# Using Divergence Theorem to evaluate the integral $\iint_{\Sigma} \langle x, y^3, -z\rangle. d\vec{S}$

Find the value of $$\iint_{\Sigma} \langle x, y^3, -z\rangle. d\vec{S}$$ where $$\Sigma$$ is the sphere $$x^2 + y^2 + z^2 = 1$$ oriented outward by using the divergence theorem.

So I calculate $$\operatorname{div}\vec{F} = 3y^2$$ and then I convert $$x, y, z$$ into $$x = p\sin \phi \cos \theta, y = p\sin \phi \sin \theta, z = p\cos \phi$$ but then I got stuck from that point.

• Did you try and write down the volume integral: $0 \leq p \leq 1, 0 \leq \phi \leq \pi, 0 \leq \theta \leq 2\pi$ Dec 17, 2015 at 8:10
• The divergence is $1+3y^2-1$. Dec 17, 2015 at 8:17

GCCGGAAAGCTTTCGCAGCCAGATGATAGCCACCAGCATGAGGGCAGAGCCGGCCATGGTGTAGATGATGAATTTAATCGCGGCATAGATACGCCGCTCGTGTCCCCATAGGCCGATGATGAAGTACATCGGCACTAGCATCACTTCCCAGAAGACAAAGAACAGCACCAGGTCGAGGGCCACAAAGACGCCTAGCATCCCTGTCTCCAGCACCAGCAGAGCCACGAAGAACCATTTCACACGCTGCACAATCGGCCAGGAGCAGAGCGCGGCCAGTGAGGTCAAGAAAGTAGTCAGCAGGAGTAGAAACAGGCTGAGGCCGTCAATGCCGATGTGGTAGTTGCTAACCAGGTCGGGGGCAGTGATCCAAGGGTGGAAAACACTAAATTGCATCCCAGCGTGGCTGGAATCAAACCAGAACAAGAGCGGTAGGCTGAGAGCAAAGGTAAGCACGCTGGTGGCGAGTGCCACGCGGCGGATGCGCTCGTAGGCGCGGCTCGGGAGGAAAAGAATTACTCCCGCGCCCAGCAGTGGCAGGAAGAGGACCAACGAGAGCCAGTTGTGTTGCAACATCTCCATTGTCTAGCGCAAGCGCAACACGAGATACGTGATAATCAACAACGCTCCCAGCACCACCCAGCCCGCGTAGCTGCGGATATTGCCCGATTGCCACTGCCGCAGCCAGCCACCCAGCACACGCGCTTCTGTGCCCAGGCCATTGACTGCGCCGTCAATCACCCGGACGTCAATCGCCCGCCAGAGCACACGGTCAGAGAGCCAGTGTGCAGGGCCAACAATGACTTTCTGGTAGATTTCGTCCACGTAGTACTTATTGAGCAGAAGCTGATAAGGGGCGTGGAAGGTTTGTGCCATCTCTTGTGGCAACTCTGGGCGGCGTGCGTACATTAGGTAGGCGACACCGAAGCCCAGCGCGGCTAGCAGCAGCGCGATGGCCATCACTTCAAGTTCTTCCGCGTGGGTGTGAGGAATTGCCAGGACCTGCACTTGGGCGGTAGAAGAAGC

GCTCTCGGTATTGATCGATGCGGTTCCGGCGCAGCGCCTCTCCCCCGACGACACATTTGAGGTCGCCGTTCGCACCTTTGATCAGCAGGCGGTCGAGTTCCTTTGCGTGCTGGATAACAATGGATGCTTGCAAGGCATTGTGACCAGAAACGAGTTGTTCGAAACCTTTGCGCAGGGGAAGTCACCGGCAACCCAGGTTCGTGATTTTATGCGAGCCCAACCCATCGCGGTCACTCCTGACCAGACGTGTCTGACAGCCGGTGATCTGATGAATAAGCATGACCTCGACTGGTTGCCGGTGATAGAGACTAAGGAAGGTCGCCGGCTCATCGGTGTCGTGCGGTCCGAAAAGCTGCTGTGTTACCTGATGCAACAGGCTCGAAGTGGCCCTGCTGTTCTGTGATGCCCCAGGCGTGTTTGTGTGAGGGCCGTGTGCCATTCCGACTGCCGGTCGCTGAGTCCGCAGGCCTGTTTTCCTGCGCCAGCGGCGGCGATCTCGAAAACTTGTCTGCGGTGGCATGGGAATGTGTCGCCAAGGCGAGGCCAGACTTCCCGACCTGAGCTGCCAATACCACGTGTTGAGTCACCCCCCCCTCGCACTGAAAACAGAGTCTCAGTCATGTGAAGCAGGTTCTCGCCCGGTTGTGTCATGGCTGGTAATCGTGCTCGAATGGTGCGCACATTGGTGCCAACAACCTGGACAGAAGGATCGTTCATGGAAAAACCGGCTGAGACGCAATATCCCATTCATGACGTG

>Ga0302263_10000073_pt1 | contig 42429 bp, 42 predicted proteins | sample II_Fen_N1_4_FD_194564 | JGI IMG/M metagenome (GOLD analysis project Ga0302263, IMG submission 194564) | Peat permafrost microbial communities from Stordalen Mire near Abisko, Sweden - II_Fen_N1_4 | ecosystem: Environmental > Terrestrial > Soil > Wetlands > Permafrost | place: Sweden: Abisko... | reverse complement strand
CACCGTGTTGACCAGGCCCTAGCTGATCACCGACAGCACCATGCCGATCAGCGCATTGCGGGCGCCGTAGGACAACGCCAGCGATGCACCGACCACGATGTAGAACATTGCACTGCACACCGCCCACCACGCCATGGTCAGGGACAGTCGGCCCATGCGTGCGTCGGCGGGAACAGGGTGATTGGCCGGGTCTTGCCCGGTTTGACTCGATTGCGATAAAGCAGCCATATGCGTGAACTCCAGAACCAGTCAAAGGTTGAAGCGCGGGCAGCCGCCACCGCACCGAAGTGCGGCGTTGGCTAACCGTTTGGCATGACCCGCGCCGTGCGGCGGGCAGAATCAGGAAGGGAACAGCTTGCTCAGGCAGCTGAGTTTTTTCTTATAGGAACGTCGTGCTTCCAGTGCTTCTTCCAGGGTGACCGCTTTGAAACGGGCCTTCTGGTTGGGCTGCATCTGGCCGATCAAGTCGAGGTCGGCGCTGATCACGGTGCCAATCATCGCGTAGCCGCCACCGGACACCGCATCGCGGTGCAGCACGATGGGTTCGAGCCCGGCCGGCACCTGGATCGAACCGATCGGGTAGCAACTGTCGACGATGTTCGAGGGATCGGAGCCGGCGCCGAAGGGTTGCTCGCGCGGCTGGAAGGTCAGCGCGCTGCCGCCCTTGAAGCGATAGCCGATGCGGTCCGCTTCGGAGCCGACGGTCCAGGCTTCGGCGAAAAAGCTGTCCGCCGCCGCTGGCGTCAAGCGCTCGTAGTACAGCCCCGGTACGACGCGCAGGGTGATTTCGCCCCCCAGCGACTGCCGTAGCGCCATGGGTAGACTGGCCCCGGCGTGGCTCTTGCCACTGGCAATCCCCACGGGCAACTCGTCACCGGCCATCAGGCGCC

You therefore want the volume integral

$$\iiint_V 3y^2 \ dV = \int_0^1 \int_0^{2\pi} \int_0^\pi 3(p\sin\phi \sin\theta)^2 . p^2 \sin\phi \ dp \ d\theta \ d\phi = \ \cdots$$

Since the volume of integration is a rectangular box in $(p,\theta, \phi)$ coordinates, you can separate out the integrating variables to make it easy to evaluate the overall integral.

• Got it thanks. I was stuck on evaluate $\sin^3 \phi \; d\phi$ so I thought there is something wrong in my work, but I figure it out now.
– user298251
Dec 17, 2015 at 8:20

You need to evaluate: $$\int_0^1 3 p^4 \ dp\int_0^{2\pi} \sin^2\theta \ d\theta \int_0^\pi \sin^3\phi \ d\phi$$

$$\int_{0}^{2\pi} \int_{0}^{\pi} \int_{0}^1 \left(\rho^2 \sin \phi \right)\underbrace{(\sqrt{3}\rho \sin \phi \sin \theta)^2}_{3y^2 \ \textrm{in spherical}} \ d\rho \ d\phi \ d\theta$$